The Purpose of the Podcast
To explain the purpose of the podcast, I’d like to quote Justo Gonzales, the author of the book, The Story of Christianity. He begins his book this way,
“The reader will probably be surprised to learn that I regard this book in large measure as autobiographical. It is so first of all because, as Jose Ortega y Gasset said, each generation stands on the shoulders of its predecessors like acrobats in a vast human pyramid. Thus to tell the story of those to whom we are heirs is to write a long preface to our own life stories.”
As modern Christians and as people, we are shaped in ways that will never know by those who have gone before us. But the more we understand about them, and their choices, the more we understand about ourselves.
Our understanding of history is something of a deficiency for most Christians today. As modern Christians, specifically modern American Christians, we have a very little knowledge of those who have gone before us in the faith. I think this is to our great disadvantage. As C. S. Lewis says in the Screwtape letters, through the devil Wormwood, “Since we cannot deceive the whole human race all the time, it is most important thus to cut every generation off from all others; for where learning makes a free commerce between the ages there is always the danger that the characteristic errors of one may be corrected by the characteristic truths of another.”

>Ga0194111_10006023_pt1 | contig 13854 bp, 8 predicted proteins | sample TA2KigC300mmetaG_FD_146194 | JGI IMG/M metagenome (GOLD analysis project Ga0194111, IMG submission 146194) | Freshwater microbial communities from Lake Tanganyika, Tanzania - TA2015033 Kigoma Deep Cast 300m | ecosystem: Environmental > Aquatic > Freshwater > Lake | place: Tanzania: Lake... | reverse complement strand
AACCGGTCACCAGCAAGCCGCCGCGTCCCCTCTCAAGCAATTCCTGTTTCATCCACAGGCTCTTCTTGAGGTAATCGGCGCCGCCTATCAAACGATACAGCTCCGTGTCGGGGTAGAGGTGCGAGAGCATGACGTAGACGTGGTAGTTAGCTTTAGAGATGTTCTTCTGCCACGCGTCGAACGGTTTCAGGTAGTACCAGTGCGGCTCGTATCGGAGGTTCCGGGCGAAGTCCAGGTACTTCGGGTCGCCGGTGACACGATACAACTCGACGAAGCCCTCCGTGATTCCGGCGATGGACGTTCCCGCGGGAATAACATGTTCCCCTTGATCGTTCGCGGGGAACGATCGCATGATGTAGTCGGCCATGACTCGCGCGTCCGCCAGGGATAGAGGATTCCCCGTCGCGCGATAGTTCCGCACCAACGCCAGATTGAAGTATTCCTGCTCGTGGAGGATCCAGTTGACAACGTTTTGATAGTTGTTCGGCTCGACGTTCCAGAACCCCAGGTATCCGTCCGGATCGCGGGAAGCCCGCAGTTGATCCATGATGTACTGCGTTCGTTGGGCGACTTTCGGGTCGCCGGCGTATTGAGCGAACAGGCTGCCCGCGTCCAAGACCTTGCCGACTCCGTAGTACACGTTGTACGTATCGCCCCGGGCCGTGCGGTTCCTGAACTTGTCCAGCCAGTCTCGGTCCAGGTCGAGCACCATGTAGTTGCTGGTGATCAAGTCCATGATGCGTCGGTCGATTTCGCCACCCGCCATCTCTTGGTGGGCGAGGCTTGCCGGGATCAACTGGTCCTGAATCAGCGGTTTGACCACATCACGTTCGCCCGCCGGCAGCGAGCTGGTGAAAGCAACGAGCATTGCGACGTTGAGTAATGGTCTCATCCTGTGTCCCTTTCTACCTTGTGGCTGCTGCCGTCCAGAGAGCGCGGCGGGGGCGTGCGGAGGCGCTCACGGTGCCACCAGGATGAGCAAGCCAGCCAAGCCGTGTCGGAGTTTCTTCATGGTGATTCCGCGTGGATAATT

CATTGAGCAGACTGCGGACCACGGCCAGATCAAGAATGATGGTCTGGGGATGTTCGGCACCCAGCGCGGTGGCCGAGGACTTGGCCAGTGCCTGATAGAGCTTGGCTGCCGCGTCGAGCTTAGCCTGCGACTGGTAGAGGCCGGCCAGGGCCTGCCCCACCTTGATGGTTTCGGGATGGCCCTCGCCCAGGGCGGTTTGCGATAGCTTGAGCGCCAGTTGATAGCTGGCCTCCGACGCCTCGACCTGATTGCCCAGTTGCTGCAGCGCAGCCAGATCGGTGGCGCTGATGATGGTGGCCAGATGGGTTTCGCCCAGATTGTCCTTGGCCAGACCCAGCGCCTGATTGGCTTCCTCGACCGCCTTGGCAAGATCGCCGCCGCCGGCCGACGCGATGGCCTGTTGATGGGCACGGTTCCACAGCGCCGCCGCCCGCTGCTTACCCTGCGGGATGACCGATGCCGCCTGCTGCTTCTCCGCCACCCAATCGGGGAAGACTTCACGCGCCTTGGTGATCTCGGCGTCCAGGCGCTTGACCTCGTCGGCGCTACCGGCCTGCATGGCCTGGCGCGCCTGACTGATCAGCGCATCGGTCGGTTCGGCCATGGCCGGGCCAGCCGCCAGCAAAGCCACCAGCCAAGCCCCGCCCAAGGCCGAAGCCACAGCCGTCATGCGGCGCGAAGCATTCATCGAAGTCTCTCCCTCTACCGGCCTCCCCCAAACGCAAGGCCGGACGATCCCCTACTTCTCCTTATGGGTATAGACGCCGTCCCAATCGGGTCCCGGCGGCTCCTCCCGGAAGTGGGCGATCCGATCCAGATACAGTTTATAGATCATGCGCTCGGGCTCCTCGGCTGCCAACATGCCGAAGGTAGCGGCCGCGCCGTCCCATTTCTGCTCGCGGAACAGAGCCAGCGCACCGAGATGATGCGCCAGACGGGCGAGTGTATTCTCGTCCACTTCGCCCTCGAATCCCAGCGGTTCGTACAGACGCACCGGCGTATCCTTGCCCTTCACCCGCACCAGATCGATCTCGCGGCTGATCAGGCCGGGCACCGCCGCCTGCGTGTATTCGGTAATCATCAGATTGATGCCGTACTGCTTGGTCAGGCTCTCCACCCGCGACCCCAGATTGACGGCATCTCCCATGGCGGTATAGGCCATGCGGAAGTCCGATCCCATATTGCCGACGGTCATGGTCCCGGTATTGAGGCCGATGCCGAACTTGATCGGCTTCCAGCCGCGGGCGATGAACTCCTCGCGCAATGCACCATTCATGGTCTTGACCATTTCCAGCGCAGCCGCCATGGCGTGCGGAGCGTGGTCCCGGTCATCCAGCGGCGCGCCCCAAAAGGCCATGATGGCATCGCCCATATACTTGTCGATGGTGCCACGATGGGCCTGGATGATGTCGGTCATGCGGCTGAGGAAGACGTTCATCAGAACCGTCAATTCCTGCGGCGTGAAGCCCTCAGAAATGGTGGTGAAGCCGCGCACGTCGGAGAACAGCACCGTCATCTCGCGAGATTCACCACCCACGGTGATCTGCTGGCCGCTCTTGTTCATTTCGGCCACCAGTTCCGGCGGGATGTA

Not only does history help us to learn about ourselves, and give a glimpse of a different perspective, it also gives us humility. The questions we have, and the struggles we face, are rarely something new. Most of the questions we have, are questions Christians have faced for the last 2,000 years. And while the church faces struggles ahead, we can take courage knowing that the Church has faced just as harsh struggles before.
So, with this little series, I hope to change some of that. I hope to show the lives of faithful Christians who have gone before. What were their contexts and struggles? What can they teach about living faithfully? What mistakes did they make that we can learn from?
I will start the series with focus on Christians of the Middle Ages. I’m going to skip the early Church fathers for now, because there are already some great resources on them. So I will go to a part of church history that is rarely talked about, the period beginning roughly in 500 AD. I will try to focus on some more well-known and less known figures. In these first episodes we will especially focus on the Christianization of Europe.